By Adrián López | Intro: Elia Maqueda. August 9, 2012


Adrián López is one of those one-man bands that inhabit the streets of Malasaña; and that’s without playing any instrument, at least that we know of (although there is a legend that says he was once seen singing on Picnic’s palm tree stage).

He is in charge of what some people would call “shaking” the cultural scene of Madrid, with a smile that seems to be stuck to his face, with a friendly nature without artifice or forced stances. Born in La Coruña –although he has lost his Galician accent, if he ever had it–, he has been for many years now immersed in the Madrilenian multitasking: not for nothing he designs, collects, deejays –he is resident DJ at Tupperware Club as Adrián LeFreak, has taken the booths of countless clubs and festivals, and has now set up a management agency for “indiyeis”–, directs –short movies and music videos– and runs with Eva del Amo one of the most special bars of the capital.

A few months ago we could enjoy in Picnic an exhibition of the posters he has designed for several music shows. Today he has prepared for us a selection of videos by some of the stars of those posters. But, as we just said, this is only one of the one-hundred-and-million things he does in a single week. Do not lose track of his doings.

"Sparky's dream" - Teenage Fanclub

Deserved heirs of the sixties’ pop melodies, Teenage Fanclub is one of the bands that never fail when you want to change the decade because you can easily mix them with The Who or The Byrds. The top section of the poster is directly inspired by their album Thirteen.

"Oh! Vanity" - The Charlatans

The nineties never belonged to Blur or Oasis. The third option, Pulp, have proven that they also came back for the money. But The Charlatans never left and they have stayed faithful to their solid musical beliefs with retro influences. Here, they update and add lyrics to the instrumental Time Is Tight by Booker T & The MGs.

"Requiem (No fui yo)" - Deluxe

After several music videos with zero budget, it was time for the record label to pitch in so we could pay all the regular collaborators. Thanks to that I was able to direct this oneiric trip to the rhythm of a melancholic and inspired Xoel. The first design I saw on the streets was of his seminal formation The Elephant Band.

"The Laws Have Changed" - The New Pornographers

Called "super-band" by those who know their solo careers, this Canadian band addicted to POP took Simon of The Desert by the great Buñuel as a reference to make this music video for their second album. As I’m a great fan of both, I love how it turned out.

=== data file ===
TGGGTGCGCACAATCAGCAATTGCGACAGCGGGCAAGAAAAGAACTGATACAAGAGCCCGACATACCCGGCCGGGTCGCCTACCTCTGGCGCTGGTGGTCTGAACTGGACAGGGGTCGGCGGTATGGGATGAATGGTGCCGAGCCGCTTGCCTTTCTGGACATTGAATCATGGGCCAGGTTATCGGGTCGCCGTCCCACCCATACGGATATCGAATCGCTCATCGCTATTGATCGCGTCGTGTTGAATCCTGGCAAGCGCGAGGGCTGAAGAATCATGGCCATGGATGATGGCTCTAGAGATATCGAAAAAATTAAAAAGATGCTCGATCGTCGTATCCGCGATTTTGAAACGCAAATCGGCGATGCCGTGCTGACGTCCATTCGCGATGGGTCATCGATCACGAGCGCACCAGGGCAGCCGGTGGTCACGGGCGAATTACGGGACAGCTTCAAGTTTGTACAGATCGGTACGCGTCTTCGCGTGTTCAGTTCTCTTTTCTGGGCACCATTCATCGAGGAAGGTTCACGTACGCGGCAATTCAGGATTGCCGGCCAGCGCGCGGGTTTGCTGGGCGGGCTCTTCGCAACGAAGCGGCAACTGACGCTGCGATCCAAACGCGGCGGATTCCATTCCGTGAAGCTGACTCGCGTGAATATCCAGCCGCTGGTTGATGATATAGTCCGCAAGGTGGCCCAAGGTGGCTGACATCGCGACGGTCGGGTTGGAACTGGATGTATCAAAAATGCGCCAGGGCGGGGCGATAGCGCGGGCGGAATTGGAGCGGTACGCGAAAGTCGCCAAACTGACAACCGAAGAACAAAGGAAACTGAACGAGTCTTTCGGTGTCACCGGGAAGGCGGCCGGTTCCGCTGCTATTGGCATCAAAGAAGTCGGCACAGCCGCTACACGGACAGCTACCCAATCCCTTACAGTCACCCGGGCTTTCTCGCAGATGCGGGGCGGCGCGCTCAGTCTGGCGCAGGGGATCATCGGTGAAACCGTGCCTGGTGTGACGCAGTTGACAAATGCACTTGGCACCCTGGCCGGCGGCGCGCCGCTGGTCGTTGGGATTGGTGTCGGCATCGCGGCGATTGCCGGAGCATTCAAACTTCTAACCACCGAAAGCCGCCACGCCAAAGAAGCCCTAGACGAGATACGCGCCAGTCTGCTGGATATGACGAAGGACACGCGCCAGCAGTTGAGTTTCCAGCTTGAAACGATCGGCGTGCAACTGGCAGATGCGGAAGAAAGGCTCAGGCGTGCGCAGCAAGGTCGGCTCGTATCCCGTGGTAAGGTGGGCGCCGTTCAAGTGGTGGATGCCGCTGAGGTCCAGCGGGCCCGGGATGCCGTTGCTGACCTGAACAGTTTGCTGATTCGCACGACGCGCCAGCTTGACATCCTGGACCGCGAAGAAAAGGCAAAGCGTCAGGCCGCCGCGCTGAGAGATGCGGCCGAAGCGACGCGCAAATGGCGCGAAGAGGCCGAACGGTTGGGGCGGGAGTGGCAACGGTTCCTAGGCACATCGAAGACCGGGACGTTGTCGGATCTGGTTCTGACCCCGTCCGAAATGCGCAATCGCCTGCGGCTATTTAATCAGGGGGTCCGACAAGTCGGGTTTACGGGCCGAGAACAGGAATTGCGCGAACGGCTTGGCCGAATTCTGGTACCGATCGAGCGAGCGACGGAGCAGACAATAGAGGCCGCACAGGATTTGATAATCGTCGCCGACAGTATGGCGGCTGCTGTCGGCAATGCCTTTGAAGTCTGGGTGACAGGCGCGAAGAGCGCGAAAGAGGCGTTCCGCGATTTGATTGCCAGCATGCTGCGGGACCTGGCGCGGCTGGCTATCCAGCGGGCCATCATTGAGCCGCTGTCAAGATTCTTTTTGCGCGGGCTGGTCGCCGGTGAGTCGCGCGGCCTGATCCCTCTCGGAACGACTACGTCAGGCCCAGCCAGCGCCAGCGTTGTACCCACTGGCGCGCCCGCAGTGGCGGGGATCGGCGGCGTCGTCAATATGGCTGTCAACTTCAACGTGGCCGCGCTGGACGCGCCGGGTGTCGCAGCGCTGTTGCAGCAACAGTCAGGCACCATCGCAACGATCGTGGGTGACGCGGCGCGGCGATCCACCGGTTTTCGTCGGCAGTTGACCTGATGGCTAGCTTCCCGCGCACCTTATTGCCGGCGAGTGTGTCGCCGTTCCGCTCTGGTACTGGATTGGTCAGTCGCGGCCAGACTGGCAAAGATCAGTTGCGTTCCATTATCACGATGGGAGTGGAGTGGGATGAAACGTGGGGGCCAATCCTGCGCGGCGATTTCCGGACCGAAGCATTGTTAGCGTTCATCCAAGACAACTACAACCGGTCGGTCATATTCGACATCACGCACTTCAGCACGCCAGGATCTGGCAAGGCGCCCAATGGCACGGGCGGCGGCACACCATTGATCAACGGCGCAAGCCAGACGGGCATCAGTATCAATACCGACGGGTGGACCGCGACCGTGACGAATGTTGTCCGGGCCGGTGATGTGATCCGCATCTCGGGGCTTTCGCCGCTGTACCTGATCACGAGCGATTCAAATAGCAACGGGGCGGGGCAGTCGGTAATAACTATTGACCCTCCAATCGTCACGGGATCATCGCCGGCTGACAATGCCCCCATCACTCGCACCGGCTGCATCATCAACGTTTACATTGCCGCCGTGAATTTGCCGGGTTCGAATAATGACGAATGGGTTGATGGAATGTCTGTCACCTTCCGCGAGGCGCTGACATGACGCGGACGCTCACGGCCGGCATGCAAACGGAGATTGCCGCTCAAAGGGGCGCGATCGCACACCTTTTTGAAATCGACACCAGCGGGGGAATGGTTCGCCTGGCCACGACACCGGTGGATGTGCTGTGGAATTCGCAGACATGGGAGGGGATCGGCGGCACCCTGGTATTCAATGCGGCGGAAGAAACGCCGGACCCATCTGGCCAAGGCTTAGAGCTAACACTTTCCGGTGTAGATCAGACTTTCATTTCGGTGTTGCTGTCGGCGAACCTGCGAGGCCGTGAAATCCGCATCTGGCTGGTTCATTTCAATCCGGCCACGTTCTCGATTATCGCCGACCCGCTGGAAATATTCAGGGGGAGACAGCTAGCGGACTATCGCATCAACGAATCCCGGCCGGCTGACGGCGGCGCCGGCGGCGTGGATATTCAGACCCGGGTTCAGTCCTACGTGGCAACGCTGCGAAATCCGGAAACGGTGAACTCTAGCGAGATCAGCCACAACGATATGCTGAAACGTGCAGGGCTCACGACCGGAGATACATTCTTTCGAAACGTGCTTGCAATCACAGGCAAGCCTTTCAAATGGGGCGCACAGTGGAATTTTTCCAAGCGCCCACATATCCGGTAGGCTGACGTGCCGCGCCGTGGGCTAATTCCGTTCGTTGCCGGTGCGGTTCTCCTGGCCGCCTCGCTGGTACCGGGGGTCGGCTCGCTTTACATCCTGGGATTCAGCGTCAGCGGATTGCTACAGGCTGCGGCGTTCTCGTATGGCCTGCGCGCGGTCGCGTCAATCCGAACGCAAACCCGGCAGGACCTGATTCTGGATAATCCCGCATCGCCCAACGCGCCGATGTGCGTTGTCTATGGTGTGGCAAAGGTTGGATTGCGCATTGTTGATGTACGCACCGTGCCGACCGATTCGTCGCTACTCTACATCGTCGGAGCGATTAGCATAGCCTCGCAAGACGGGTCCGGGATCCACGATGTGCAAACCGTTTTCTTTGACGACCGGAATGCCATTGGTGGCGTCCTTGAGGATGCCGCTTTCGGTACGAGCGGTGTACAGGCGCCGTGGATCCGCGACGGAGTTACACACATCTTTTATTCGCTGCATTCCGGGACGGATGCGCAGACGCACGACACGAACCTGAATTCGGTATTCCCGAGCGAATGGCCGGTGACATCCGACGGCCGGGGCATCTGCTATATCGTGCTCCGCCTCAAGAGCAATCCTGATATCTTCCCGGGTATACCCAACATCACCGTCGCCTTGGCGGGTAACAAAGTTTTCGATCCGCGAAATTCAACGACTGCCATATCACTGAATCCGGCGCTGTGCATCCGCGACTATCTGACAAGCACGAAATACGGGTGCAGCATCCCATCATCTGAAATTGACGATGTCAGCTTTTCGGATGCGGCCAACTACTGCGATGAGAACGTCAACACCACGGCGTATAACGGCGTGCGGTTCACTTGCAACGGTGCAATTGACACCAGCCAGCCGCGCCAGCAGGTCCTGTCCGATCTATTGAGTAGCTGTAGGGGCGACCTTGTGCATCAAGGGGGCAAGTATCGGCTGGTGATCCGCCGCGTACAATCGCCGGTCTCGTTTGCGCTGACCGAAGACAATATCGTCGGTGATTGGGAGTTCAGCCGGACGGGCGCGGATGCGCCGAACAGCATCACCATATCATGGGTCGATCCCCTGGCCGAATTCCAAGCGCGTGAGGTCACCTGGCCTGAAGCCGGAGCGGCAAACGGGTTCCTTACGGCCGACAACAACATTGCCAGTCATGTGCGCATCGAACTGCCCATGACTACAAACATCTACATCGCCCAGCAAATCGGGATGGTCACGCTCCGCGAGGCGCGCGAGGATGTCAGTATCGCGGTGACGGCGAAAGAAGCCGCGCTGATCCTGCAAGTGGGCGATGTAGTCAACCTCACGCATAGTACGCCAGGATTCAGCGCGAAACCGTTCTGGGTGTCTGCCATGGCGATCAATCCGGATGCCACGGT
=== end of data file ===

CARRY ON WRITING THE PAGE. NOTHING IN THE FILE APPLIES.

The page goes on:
"She Said" - Jon Spencer Blues Explosion

Rock and roll made flesh, energy in abundance and a touch of freakish B-Movie, so it's hard not to feel identified. I was also given one of the silk-screen prints they commissioned to Paul Pope, one of my favourite artists/cartoonists. This poster was rejected by their manager with this same sentence: "Less volcano and more rock and roll"

"Sugar Assault Me Now" - Pop Levi

Pop Levi, another powerful spirit with a retro-glam touch. They have a collection of catchy melodies always ready to be played. This was one of the first commissions from Mercury Wheels, the agency that trusted me to design posters from bands I would have never imagined.

"Whatever happened to my rock n'roll (punk song)" - BRMC

Although many people got to know them through the film 9 songs, Black Rebel Motorcycle Club are much more than the song I have chosen for this playlist, and there are four or five different ones that tend to rotate in my sessions.

"Wolf like me" - TV on the Radio 

I can’t stop imagining what Otis Redding would be doing if he hadn’t died in that plane crash… What I know for sure is that if he had been born a few decades later, this is the kind of music he would be doing. Dancing soul for the 21st century. A great hit in my sessions. The poster was hard to bring into being, but it was justified.

"Emerge" - Fischerspooner

The label electroclash may sound old, but they were the ones to take over the task of dignifying the electronic music for all of us who started with Chemical Brothers, Fatboy Slim or The Prodigy and didn’t want to/could not get into house. This song ended up being the hymn of that movement, but Fischerspooner have continued evolving with their multidisciplinary proposal until today.

"Playgirl" - Ladytron

Fetish band for a whole generation of Malasaña goers (how many of those reading this used to go to Barbarella at the Nasti club?). It is undeniable that the Ladytron singers were once the muses of the indietronica. I haven’t included them in one of my sessions for some time, but they are always in my iPad, just in case the session takes me to them.


"O.N.E." - Yeasayer

The rookies of the list, an example of today's alternative music: a touch of electronica, tribal influences, a bit of folk and dancing tunes. When I learned they had studied art I was a bit on the defensive, but they accepted the simple design of the poster right away, which always makes me happy.

"He Doesn't Know Why" - Fleet Foxes

When it’s time to close a session in a bar, unlike in a club or festival, any experimented DJ knows you can’t finish loud. A quiet song to calm everyone down and insinuate that we are done and it’s time to leave. Fleet Foxes are perfect for that, and for many other things, like for example putting together amazing vocal harmonies.


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